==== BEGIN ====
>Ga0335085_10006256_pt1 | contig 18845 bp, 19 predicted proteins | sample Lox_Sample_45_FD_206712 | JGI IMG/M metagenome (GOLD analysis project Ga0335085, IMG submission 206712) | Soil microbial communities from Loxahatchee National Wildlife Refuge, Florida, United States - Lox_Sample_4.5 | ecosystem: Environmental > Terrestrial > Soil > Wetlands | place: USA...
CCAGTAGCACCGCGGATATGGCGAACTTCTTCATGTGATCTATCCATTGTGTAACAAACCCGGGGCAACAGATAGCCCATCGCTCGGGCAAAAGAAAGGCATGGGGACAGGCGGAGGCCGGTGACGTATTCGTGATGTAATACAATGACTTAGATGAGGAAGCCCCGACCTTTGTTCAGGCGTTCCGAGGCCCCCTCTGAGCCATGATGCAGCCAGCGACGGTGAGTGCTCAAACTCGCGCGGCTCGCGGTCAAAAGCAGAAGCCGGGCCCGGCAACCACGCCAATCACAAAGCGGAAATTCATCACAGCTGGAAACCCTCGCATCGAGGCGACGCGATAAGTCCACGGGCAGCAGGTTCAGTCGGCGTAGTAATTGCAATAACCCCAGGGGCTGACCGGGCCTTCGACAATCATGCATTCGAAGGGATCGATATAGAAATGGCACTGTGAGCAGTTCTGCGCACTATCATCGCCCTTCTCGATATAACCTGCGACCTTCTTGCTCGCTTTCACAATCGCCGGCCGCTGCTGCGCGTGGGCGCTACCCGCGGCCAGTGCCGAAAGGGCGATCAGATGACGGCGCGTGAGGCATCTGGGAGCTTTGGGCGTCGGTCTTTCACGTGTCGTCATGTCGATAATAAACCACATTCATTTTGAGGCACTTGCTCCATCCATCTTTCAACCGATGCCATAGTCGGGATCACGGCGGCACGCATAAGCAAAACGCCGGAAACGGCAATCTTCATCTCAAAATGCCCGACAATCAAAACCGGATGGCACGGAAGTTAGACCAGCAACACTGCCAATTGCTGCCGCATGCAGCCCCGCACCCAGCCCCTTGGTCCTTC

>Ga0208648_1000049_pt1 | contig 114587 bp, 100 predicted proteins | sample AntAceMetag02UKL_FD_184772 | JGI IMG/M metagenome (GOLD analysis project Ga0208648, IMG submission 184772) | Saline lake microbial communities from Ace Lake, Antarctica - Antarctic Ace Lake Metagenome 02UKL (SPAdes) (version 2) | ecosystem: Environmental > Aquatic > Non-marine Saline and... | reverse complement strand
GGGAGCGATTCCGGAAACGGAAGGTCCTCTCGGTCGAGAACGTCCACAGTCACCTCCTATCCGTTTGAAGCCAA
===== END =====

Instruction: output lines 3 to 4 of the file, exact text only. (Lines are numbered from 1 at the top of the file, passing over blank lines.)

>Ga0208648_1000049_pt1 | contig 114587 bp, 100 predicted proteins | sample AntAceMetag02UKL_FD_184772 | JGI IMG/M metagenome (GOLD analysis project Ga0208648, IMG submission 184772) | Saline lake microbial communities from Ace Lake, Antarctica - Antarctic Ace Lake Metagenome 02UKL (SPAdes) (version 2) | ecosystem: Environmental > Aquatic > Non-marine Saline and... | reverse complement strand
GGGAGCGATTCCGGAAACGGAAGGTCCTCTCGGTCGAGAACGTCCACAGTCACCTCCTATCCGTTTGAAGCCAA